It was very sad to learn of yet another victim of the coronavirus - summer camp sessions at Alpine Camp for Boys. What a huge disappointment for so many families this year.
Alpine Camp for Boys is a Christian boys camp located atop Lookout Mountain in Mentone, Alabama. It draws consistent attendance from Jackson and other towns across the state. I had the good fortune of going there as a summer camper in 1967, ‘68, ‘69 and 1971, and as a cabin counselor in 1975 and ‘76. Those experiences shaped much of who I am to this day. For that, I owe heartfelt gratitude to Dick O’Ferrill, the camp’s founder and director for many, many years.
Dick’s family was from Jackson and what I remember about his background was that his father was a prominent doctor in town, and during college Dick was a member of Phi Delta Theta fraternity at Ole Miss. This paralleled my life in that my father was a family practitioner who treated patients in Grenada, and I was a Phi Delt at Ole Miss too. Dick married Alice Gandy who for years spent time at the girls camp located across the Little River, Camp Desoto. Alice was kin to Evelyn Gandy who lost her bid for governor of Mississippi in 1979 to my beloved cousin and political mentor, William Winter. (Alice and I didn’t talk politics.🤐)
I thoroughly enjoyed my summers at Alpine. We campers were in constant motion during the daily schedule of activities such as swimming, canoeing, archery, riflery, team sports, and my favorite, tennis, and my least favorite, crafts. The other important elements of Alpine’s daily schedule were the morning devotional followed by Quiet Time, and the cabin devotional and Night Prayers to end the day. Little did I know then but those daily rituals were carving out a space in my spiritual life that only silence and time with God in prayer would satisfy. Although I left my youthful theology behind, thanks to the wisdom that only years can provide, I am still drinking deeply from that contemplative religious well that, in the words of the old Methodist hymn, “never shall run dry.“
My life was richly blessed over the relationships that developed through my summers at Alpine but never more so than when I had the good fortune of having Dave Cannada as my cabin counselor. Dave, who grew up in Jackson, was a camp favorite - handsome, athletic, and completely at ease in talking about his relationship with the Lord. All my cabin mates knew we were lucky having Dave as our counselor. We didn’t know during our month with him that he suffered from having leukemia. Less than a year later Dave died. It was a huge loss for all who knew and loved him, but we rested comfortably in the belief that this special person was welcomed home in the arms of an adoring God.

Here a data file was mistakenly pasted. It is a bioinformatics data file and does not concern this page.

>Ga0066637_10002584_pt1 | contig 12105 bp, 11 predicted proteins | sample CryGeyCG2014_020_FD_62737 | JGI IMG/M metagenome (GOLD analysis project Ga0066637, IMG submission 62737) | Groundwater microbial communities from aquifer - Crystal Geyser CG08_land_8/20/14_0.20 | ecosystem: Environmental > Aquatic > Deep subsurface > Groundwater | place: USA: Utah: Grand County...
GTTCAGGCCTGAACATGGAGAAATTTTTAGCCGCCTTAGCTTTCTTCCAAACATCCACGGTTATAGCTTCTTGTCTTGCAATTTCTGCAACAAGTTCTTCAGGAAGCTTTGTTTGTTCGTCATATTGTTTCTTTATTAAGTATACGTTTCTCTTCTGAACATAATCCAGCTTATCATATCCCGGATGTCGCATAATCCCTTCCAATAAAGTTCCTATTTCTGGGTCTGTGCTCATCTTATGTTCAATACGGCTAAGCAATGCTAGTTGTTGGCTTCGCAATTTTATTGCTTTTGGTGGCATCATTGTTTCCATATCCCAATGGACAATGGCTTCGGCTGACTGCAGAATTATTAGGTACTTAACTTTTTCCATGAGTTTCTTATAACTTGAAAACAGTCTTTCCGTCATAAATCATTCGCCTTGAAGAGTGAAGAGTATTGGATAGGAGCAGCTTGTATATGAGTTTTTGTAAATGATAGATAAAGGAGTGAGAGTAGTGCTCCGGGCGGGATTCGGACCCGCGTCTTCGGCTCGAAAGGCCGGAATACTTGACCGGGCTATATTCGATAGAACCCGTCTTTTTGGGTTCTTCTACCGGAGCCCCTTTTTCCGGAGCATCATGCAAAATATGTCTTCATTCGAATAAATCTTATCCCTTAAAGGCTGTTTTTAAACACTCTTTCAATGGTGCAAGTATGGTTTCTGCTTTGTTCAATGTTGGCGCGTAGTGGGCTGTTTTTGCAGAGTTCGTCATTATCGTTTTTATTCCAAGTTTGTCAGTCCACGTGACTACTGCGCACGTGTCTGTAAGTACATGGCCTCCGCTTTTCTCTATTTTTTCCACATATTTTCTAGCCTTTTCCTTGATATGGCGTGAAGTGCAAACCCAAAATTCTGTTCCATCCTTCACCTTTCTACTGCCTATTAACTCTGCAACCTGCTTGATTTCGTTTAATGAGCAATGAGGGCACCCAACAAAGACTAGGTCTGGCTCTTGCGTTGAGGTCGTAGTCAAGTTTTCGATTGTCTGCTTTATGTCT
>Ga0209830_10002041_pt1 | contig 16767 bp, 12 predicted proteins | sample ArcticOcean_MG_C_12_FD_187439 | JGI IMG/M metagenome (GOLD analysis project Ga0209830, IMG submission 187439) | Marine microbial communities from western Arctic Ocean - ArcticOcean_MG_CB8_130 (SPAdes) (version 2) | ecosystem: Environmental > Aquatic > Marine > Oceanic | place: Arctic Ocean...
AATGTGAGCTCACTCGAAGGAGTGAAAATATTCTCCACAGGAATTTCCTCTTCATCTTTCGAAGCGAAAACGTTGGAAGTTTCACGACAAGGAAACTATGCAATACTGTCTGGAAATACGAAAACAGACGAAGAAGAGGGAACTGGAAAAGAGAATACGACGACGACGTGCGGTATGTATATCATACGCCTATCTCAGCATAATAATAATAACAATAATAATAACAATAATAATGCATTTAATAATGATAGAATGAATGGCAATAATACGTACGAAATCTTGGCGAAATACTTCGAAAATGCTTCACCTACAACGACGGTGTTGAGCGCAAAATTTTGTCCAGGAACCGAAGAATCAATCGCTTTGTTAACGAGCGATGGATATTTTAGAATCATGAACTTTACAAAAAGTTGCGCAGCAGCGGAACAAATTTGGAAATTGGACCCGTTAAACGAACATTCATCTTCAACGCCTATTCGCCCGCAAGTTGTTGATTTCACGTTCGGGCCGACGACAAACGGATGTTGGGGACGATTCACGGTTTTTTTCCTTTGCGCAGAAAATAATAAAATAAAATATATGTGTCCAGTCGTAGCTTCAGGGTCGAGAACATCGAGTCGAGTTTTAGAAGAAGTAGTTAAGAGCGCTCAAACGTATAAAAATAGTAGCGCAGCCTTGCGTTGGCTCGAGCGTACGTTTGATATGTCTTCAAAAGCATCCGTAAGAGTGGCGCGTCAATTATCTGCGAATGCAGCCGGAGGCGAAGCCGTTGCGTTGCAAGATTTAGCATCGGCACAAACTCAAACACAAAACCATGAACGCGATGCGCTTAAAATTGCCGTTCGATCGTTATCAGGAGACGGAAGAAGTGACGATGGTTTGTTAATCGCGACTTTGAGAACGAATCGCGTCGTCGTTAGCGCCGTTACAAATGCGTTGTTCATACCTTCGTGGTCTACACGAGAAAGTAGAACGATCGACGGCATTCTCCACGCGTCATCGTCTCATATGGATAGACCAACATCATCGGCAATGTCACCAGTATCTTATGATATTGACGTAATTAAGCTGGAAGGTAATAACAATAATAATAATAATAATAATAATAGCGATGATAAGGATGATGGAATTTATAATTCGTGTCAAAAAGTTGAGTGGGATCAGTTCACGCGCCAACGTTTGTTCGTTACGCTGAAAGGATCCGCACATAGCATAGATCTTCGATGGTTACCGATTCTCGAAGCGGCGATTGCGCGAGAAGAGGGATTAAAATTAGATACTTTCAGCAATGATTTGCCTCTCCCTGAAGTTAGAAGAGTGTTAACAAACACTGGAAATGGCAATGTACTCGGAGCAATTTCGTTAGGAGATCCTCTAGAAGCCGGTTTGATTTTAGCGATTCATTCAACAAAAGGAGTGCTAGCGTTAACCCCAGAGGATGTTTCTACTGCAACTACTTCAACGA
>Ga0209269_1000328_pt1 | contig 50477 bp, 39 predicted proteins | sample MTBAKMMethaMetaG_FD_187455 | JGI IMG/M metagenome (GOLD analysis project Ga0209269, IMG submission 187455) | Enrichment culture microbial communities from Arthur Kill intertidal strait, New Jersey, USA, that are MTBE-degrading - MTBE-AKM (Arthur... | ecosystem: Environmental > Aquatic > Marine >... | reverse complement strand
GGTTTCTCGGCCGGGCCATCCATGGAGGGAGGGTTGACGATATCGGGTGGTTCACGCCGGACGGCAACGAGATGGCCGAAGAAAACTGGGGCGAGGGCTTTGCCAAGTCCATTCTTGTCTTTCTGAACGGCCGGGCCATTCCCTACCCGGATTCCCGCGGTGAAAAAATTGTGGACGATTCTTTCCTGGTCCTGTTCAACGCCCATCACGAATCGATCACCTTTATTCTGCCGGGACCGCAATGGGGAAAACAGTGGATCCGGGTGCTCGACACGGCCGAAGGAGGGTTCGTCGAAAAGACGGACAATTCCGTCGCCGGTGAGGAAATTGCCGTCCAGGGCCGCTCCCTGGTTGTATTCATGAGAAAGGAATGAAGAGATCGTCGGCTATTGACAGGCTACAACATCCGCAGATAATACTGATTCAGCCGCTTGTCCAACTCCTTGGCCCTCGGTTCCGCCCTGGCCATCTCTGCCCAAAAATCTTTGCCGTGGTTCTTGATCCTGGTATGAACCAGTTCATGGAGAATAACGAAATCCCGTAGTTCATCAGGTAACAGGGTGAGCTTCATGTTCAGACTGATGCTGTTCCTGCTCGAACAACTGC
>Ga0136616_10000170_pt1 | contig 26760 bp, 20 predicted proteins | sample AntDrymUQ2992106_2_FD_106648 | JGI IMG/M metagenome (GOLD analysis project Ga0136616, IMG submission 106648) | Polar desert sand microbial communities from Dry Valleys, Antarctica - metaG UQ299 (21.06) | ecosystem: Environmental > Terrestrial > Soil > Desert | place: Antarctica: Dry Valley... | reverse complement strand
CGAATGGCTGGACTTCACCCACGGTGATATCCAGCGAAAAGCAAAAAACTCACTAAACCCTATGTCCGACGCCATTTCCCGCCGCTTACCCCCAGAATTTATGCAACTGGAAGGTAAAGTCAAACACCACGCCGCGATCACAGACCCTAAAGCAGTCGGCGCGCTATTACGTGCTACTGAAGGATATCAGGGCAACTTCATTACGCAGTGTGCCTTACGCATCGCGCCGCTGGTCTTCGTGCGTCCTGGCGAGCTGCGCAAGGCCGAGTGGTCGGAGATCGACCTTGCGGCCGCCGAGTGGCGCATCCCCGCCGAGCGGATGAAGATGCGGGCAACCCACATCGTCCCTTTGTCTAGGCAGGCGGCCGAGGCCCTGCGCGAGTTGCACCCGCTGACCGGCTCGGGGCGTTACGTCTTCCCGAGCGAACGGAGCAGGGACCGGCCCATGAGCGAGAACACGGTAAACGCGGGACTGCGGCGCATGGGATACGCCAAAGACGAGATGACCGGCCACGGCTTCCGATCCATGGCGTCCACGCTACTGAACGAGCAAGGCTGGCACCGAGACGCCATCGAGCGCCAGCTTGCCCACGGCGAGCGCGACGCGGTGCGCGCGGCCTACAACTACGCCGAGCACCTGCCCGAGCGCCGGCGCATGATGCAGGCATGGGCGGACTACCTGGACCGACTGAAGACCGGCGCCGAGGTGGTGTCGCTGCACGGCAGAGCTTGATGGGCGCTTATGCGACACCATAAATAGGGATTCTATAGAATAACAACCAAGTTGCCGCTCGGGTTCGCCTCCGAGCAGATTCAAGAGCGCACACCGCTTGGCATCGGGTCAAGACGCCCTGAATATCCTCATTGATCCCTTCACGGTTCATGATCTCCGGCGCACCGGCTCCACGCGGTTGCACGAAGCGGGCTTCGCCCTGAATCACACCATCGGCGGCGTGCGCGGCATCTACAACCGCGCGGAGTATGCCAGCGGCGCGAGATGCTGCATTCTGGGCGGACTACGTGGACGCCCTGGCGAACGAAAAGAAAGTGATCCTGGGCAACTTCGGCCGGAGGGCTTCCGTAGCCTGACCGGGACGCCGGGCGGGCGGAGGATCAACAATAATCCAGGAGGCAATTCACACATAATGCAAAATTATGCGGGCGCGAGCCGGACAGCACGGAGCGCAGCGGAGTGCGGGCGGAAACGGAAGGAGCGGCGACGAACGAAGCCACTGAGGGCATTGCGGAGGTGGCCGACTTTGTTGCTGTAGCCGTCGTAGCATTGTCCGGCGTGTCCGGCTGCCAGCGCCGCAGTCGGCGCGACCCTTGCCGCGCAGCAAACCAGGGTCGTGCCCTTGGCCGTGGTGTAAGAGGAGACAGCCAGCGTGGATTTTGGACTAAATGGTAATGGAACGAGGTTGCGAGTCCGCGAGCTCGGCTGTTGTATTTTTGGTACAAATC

While in college, it was a great honor to be chosen by Dick to be a cabin counselor. I remember the intensive training sessions the counselors participated in before the campers arrived. We mainly focused on proper role modeling and camper safety. It gave me great pause when Dick recounted having to call the parents of a child who died of a freak accident after being thrown from riding a horse to let them know that their child was no longer with us. I remember my heart sinking and my becoming very focused on providing the care and support campers needed. I matured a lot as a counselor those two summers.
Blessings be to Dick O’Ferrill for Alpine Camp for Boys and for helping to positively shape the lives of thousands of boys and young men. My prayer is that this will be the only year when an entire summer of fun and formation is disrupted.
Rob Townes lives in Decatur, Georgia and enjoys remembering and writing about his Mississippi connections that he holds dear.